MAX PLANCK INSTITUTE FOR THE SCIENCE OF HUMAN HISTORY—Knowledge of the diet of people living in the prehistoric settlement of Çatalhöyük almost 8000 years ago has been complemented in astonishing scope and detail by analyzing proteins from their ceramic bowls and jars. Using this new approach, an international team of researchers has determined that vessels from this early farming site in central Anatolia, in what is now Turkey, contained cereals, legumes, dairy products and meat, in some cases narrowing food items down to specific species.
An international team led by researchers from the Max Planck Institute for the Science of Human History, the Freie Universität Berlin and the University of York has uncovered details about the diet of early farmers in the central Anatolian settlement of Çatalhöyük. By analyzing proteins from residues in ancient pots and jars excavated from the site, the researchers were able to find evidence of foods that were eaten there. Although previous studies have looked at pot residues from the site, this was the first to use proteins, which can be used to identify plants and animals more specifically, sometimes down to the species level.
One of the key early farming sites in the Old World
Çatalhöyük was a large settlement inhabited from about 7100 BC to 5600 BC by early farmers, and is located in what is now central Turkey. The site showcases a fascinating layout in which houses were built directly next to each other in every direction and stands out for its excellent preservation of finds. After over 25 years of excavation and analysis, it is considered one of the best-researched early farming sites in the Old World.
For this study, the researchers analyzed vessel sherds from the West Mound of Çatalhöyük, dating to a narrow timeframe of 5900-5800 BC towards the end of the site’s occupation. The vessel sherds analyzed came from open bowls and jars, as shown by reconstructions and had calcified residues on the inside surfaces. In this region today, limescale residue on the inside of cooking pots is very common. The researchers used state-of-the-art protein analyses on samples taken from various parts of the ceramics, including the residue deposits, to determine what the vessels held.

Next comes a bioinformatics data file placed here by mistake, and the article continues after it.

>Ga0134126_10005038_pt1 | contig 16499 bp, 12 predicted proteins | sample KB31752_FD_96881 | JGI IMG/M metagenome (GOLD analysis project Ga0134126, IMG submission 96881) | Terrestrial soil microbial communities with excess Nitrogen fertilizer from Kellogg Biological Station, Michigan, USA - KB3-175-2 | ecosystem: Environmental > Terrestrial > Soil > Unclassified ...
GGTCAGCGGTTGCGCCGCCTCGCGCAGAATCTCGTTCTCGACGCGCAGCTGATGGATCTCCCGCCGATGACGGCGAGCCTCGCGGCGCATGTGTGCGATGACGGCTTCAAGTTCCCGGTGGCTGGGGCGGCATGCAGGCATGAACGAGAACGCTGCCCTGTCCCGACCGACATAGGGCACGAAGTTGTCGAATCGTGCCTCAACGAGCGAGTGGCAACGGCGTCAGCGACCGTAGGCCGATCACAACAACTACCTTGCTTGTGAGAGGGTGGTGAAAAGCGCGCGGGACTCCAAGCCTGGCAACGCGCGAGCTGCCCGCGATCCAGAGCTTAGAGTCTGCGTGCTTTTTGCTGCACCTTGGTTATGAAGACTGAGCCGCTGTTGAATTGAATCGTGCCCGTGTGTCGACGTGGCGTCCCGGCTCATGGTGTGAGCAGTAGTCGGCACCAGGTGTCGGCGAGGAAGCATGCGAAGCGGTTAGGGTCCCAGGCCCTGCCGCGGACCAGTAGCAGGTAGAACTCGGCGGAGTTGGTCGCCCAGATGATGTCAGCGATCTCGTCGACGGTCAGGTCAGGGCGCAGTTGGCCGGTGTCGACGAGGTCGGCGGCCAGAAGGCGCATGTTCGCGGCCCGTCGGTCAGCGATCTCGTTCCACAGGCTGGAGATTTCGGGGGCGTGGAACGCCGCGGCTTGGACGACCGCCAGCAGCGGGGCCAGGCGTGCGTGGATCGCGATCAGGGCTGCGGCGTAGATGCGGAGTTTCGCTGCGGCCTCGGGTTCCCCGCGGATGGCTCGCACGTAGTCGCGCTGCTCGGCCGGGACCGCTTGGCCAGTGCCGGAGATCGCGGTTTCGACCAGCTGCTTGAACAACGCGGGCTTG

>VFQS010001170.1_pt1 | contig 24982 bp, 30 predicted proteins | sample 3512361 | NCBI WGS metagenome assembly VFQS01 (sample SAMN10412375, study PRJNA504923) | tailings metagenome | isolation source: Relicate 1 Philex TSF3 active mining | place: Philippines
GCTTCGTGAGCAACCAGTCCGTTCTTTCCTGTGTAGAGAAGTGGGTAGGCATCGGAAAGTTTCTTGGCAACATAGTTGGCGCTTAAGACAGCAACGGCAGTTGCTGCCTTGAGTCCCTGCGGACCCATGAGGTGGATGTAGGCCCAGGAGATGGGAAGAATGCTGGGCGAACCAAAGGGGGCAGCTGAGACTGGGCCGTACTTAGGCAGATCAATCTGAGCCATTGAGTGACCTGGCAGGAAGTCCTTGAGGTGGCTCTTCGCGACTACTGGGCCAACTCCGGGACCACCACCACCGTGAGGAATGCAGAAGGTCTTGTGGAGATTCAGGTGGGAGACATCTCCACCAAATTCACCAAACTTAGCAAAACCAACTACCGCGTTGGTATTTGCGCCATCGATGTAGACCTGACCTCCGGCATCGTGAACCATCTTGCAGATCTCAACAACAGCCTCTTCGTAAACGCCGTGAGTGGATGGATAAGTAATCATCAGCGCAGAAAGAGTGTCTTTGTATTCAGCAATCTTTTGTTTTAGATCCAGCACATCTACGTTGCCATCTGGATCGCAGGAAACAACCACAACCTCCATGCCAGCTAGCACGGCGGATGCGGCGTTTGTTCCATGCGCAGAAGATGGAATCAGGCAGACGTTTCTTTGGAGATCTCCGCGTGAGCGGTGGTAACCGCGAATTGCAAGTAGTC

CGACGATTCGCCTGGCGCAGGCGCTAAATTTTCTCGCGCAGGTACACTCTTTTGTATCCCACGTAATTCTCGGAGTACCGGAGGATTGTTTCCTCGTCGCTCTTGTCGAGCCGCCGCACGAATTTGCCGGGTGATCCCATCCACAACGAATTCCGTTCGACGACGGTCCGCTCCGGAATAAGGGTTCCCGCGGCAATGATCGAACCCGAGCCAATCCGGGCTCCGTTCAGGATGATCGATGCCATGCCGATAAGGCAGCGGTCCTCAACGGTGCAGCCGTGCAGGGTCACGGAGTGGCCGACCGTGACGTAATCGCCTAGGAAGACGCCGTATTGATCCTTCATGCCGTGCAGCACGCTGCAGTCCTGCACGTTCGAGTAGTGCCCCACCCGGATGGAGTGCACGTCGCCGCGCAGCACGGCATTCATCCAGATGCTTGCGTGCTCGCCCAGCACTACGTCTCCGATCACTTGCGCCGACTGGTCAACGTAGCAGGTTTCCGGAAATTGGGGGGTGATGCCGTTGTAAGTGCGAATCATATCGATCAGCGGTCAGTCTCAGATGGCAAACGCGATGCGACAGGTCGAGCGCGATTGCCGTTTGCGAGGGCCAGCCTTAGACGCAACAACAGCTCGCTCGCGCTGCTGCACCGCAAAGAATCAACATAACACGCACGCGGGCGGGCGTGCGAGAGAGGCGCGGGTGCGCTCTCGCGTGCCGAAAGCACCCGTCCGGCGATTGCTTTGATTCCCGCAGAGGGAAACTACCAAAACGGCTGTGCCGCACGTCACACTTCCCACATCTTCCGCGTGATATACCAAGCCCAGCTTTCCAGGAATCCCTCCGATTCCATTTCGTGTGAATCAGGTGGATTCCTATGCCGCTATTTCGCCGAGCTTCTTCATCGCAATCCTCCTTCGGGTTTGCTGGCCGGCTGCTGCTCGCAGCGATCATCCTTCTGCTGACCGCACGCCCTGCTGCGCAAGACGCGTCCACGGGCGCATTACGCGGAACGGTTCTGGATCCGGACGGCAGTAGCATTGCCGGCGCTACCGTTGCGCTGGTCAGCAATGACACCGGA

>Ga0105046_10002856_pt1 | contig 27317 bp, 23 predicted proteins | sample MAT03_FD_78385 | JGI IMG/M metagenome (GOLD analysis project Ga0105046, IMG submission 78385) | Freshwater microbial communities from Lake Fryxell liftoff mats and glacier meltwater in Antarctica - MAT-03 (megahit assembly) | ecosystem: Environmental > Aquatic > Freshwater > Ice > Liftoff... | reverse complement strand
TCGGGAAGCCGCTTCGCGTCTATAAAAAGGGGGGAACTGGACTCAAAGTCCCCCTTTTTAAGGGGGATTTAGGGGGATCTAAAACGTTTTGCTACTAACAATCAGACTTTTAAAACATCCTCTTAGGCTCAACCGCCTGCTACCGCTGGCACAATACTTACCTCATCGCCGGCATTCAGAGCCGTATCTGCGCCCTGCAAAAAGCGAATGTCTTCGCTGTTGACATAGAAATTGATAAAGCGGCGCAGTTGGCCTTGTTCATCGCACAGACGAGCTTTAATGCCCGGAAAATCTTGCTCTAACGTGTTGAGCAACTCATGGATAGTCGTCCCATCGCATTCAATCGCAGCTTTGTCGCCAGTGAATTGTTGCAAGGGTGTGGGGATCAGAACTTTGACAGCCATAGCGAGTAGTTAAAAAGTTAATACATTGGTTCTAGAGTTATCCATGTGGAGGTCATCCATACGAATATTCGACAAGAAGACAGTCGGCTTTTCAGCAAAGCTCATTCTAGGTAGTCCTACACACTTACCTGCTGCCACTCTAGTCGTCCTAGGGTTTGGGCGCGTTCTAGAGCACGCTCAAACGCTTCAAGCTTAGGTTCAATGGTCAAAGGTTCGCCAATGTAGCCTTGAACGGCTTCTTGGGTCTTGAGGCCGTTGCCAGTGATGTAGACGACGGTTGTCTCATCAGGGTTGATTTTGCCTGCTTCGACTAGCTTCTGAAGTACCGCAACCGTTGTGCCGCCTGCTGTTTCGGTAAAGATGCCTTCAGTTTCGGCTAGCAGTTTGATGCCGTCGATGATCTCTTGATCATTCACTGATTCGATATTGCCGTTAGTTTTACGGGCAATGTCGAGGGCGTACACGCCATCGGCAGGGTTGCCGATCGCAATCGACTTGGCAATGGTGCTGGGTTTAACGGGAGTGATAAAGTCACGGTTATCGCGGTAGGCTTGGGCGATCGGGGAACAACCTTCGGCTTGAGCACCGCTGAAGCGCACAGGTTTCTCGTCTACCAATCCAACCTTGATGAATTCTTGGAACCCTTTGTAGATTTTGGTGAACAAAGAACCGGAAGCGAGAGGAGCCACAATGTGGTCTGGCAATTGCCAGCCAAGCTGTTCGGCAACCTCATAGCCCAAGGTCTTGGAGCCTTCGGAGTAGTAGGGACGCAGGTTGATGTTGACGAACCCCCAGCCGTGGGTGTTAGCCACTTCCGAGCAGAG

Food proteins left behind in ceramic bowls and jars
The analysis revealed that the vessels contained grains, legumes, meat and dairy products. The dairy products were shown to have come mostly from sheep and goats, and also from the bovine (cattle) family. While bones from these animals are found across the site and earlier lipid analyses have identified milk fats in vessels, this is the first time researchers have been able to identify which animals were actually being used for their milk. In line with the plant remains found, the cereals included barley and wheat, and the legumes included peas and vetches. The non-dairy animal products, which might have included meat and blood, came primarily from the goat and sheep family, and in some cases from bovines and deer. Interestingly, many of the pots contain evidence of multiple food types in a single vessel, suggesting that the residents mixed foods in their cuisine, potentially as porridges or soups, or that some vessels were used sequentially for different food items, or both.